Researchers have revealed a weakness in some Android mobile phones. The team at Erlangen's Friedrich-Alexander University froze the mobile phones for an hour (in this instance they used a Galaxy Nexus). They carefully removed and replaced the battery, which disabled the scrambling system that protects the data on the phone.
They were then able to get at a host of sensitive details, including contact lists and photographs.
The attackThey blogged about the attack on the university website, showing how they froze the phone to below minus ten degrees, then they removed the battery and put it back in a particular way, forcing it into what is known as 'fastboot' mode, which meant they could start it up using their own software rather than the Android operating system.
Apparently freezing it is important, because RAM contents fade away more slowly if RAM chips are cold.
This meant they could copy over data, which was supposed to have been scrambled. The data that was at risk was anything which had been copied over into the phone's memory - which tends to be things like contacts, browsing history and sent messages or photographs.
The riskThey said it would be useful for users who were unable to get back into their phone - who were locked out with the data scrambled by the security system. However, they recognised that it opened up a vulnerability which could be exploited by criminals for their own uses.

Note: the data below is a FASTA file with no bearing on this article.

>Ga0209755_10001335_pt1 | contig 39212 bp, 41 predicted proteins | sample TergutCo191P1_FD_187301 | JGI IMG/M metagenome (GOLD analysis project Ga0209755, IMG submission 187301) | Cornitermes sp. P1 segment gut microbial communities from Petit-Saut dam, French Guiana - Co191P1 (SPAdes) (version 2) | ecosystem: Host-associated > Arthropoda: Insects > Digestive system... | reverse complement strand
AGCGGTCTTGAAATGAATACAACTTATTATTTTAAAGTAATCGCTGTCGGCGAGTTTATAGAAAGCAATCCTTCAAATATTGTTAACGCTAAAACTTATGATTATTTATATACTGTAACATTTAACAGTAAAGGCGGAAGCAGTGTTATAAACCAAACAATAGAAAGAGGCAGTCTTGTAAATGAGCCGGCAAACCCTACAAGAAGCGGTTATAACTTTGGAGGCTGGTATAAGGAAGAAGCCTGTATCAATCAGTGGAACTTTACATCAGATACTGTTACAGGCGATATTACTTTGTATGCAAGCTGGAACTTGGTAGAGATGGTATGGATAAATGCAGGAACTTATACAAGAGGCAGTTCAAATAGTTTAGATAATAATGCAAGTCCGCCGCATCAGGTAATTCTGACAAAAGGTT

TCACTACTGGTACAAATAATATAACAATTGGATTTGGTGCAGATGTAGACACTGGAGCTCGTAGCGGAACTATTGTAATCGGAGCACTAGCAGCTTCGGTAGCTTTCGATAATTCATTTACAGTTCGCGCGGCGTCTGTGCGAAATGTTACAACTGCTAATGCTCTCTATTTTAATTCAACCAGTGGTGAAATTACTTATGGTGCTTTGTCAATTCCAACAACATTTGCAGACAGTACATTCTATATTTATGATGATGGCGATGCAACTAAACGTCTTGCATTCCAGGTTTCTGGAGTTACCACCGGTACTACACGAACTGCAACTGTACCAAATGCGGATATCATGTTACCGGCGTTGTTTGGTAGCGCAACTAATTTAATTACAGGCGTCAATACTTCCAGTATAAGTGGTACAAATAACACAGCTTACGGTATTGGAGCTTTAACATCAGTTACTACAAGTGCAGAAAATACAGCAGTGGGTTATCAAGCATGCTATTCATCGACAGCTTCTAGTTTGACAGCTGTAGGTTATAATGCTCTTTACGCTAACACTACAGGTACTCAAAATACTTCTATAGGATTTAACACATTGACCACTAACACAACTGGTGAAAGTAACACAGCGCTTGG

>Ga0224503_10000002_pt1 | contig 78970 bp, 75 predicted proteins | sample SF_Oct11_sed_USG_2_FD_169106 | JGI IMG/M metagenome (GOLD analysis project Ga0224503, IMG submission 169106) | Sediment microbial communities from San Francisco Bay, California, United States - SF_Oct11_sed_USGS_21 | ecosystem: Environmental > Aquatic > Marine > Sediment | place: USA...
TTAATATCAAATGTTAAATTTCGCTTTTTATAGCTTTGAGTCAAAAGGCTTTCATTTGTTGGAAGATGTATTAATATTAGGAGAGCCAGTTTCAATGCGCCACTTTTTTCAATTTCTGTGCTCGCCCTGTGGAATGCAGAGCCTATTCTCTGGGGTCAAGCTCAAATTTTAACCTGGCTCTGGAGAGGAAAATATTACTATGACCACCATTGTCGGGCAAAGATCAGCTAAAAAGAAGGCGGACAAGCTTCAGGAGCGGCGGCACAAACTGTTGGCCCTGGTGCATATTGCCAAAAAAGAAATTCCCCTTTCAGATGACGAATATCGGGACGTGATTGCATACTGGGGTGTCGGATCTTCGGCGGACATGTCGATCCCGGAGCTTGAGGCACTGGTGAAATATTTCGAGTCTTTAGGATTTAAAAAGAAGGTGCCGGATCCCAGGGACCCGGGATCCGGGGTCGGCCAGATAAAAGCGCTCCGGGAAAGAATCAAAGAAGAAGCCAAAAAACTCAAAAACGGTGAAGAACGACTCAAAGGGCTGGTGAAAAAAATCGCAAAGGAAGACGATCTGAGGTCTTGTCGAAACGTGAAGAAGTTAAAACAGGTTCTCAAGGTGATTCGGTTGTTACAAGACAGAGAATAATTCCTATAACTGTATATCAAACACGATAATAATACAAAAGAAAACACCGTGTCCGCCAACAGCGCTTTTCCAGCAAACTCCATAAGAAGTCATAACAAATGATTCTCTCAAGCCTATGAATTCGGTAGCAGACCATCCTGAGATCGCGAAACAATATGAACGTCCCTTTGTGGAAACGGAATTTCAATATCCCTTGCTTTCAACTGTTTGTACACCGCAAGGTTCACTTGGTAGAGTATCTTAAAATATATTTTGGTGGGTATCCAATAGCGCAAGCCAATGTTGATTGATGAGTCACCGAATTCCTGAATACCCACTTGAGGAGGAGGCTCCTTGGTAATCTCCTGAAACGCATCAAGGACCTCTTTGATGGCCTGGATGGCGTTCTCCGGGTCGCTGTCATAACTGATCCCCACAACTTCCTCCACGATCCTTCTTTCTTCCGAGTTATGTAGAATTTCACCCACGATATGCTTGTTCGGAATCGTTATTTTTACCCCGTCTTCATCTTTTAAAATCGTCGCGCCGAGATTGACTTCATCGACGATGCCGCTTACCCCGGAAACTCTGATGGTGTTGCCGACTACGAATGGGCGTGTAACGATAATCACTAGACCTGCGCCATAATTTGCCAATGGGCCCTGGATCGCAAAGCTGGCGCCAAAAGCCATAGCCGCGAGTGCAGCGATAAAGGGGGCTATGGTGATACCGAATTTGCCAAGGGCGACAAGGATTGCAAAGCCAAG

The good news is that according to Paul Ducklin from the Sophos Naked Security blog, you can protect yourself. He said that if you have a locked phone, then when this attack is attempted, the memory will automatically be wiped. It doesn't mean you shouldn't unlock your phone if you want to install custom software, but when you've finished you need to lock it again.
He also pointed out an interesting turn of phrase from the researchers who said that they hadn't damaged any phones by freezing them, but couldn't guarantee that this would be true of every model. So even if your phone is stolen while it is unlocked, and the thieves turn out to have this cutting edge technology - putting it into the freezer could destroy it anyway.
So while any form of vulnerability needs to be taken seriously, at this stage the threat seems to be more theoretical than something we need to actively worry about.